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The Rev. Dr. Homer Henderson The Rev. Dr. Homer Henderson

The Rev. Dr. Homer "Butch" Henderson is retired after having served 20 years as Senior Pastor of the Claremont United Church of Christ, Claremont, CA.

Member of:

United Church of Christ

Representative of:

Claremont United Church of Christ, Claremont, CA


Silence Bites

1 Kings 19:1-4, 8-15A

3rd Sunday after Pentecost (Proper 7)

June 20, 2004

In many of our churches, each reading of Scripture is prefaced with the invitation to listen for the Word of God. That invitation is especially poignant given our text for this morning: the story of the prophet Elijah listening for the Word of God. To set the stage, Elijah is fresh from a contest with the prophets of Baal, a contest to prove whose God is for real, a contest for a prophetic authenticity. Both sides built a sacrificial altar, and when the prophets of Baal prayed to their god to light the fire on their altar, nothing happened. When Elijah prayed to God, fire came down from heaven and ignited his altar. And then in an overzealous moment of triumph, Elijah led the prophets of Baal down by the riverside, drew his sword, and slew them all.

Now, fortunately, the story doesn't end there. In fact, Queen Jezebel, who was a devotee of Baal worship, heard what Elijah had done to all her prophets, and so she took an oath to do the same thing to him. The text says, "She sent a message to Elijah saying, 'So may the gods do to me and more also if I do not make your life like the life of one of them, one of my prophets, by this time tomorrow.'" Then the text says in one of the greatest understatements in the Bible, "Elijah was afraid." He was in trouble and he knew it. He tried everything so he decided to try prayer. Hiding, trembling in a cave, he again called upon God for help. And so he gets word to go out and stand upon a mountain and wait for an answer. Now, you can bet Elijah was dead serious about listening for the Word of God.

Let the text tell the rest of the story:

Now there was a great wind so strong that it was splitting the mountains and breaking rocks in pieces, but God wasn't in the wind. And after the wind, an earthquake, but God wasn't in the earthquake. And after the earthquake a fire, but God wasn't in the fire. And after the fire, a sound of sheer silence. When Elijah heard it, there came a voice to him that said, "What are you doing here, Elijah?" And then Elijah explains the situation, and God promises, as God always does, not to leave Elijah alone.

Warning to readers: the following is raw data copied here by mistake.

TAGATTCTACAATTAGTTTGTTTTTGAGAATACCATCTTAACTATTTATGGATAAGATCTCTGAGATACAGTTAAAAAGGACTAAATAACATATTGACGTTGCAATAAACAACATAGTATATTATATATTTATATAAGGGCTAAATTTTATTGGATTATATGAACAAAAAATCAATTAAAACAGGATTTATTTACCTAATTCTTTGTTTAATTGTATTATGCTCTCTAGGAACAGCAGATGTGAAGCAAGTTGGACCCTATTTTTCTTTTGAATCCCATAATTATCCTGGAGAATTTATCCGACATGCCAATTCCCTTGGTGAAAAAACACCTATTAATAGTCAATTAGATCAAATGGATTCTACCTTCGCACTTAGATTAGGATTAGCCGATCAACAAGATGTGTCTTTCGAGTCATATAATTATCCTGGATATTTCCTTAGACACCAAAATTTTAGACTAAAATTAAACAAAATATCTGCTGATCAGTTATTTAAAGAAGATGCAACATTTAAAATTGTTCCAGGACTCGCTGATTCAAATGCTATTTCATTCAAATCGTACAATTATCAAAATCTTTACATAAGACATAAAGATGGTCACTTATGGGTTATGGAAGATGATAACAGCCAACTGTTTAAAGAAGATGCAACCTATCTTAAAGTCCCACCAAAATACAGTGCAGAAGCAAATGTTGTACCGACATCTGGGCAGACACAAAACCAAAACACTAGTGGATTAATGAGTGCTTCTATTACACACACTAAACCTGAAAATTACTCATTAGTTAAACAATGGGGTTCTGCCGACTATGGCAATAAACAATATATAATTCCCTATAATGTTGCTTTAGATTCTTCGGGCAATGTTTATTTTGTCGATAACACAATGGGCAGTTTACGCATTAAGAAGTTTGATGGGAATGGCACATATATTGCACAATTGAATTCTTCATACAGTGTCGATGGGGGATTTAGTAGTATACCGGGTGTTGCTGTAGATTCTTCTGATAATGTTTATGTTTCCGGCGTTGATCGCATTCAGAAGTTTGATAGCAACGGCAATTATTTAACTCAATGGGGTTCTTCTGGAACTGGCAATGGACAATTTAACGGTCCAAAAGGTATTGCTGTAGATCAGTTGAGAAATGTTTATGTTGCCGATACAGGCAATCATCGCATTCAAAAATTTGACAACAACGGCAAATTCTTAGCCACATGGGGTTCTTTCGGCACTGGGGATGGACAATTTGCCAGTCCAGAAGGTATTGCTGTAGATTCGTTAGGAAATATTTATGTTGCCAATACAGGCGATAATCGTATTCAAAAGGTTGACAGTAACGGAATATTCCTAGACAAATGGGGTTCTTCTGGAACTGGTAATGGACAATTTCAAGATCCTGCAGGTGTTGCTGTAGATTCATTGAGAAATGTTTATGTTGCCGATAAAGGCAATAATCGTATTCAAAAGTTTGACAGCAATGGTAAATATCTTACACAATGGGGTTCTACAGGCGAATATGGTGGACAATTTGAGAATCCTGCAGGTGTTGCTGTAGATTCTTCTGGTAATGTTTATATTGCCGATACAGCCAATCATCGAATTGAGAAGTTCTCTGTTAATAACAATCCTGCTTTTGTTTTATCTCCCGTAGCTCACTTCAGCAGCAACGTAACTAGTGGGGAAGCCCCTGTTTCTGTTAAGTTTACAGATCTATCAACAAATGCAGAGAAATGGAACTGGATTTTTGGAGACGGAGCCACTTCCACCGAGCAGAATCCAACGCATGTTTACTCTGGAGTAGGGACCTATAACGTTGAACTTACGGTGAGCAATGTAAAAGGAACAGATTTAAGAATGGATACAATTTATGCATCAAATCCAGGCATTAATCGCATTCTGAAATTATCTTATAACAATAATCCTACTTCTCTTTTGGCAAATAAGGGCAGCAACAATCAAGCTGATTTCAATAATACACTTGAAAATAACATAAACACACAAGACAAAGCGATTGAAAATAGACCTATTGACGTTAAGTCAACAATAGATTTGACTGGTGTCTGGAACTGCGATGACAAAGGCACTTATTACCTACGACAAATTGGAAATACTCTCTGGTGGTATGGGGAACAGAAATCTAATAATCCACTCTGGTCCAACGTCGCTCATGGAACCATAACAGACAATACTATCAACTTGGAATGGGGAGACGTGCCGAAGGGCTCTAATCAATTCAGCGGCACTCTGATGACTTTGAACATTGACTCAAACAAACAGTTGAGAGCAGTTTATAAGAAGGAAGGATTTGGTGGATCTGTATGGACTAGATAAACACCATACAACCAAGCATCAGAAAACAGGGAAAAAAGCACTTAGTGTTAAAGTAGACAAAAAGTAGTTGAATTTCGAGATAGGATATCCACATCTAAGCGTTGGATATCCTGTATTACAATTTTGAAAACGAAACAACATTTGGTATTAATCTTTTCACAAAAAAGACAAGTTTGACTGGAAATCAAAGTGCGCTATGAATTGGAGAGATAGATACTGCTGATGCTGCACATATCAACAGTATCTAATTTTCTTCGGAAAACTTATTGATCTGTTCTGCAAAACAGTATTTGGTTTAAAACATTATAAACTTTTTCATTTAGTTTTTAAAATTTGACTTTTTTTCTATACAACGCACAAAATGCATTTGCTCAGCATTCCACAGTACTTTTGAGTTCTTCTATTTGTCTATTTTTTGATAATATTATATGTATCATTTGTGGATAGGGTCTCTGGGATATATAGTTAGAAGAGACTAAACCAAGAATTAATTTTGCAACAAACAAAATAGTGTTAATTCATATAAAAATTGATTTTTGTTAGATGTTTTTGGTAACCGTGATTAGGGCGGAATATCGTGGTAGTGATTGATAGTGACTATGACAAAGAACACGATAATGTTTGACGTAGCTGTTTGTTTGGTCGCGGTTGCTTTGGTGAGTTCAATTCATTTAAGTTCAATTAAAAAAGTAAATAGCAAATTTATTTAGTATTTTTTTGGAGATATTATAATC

End of story.

Message? God wasn't in the sound bites. God was in the silence bites. The word for which Elijah was listening wasn't in the sound bites of earthquake, wind, and fire. God's word came to him in the silence bite that followed. Since we're so long familiar with the King James version of Scripture, the translation of the Hebrew phrase as a still small voice has become treasured language in terms of how we understand God speaking to us, but the original Hebrew says sheer silence, utter silence. Could it be that silence, sheer silence, is very often the necessary prerequisite for hearing the still, small voice of God? Sound bites serve to get our attention. Politicians and advertisers and, admittedly, sometimes even we preachers, capitalize on that and use sound bites. And they may get our attention, but we pay attention in the silence bites. The noise of earthquake, wind, and fire got Elijah's attention so that he was prepared to pay attention in the silence.

As the poet John Ciardi has said, "We are what we do with our attention." We are what we do with our attention. Silence is pregnant with the presence of God. Pay attention.

I live in southern California, and I know something about earthquakes, wind, and fire. I was working in my front yard on a beautiful spring afternoon. Across the street a game was in progress on the high school soccer field. I could see the teams and hear the cheers of the crowd. Then the earth shook with a loud rumble. It sounded like a freight train. I was knocked to the ground. The soccer players and fans across the street became like a frozen frame in a movie, and there was sheer silence. Then neighbors began coming out of their homes. There were embraces and soft words of care. I noticed families leaving the soccer field holding hands, and I could hear a still, small voice in that silence bite.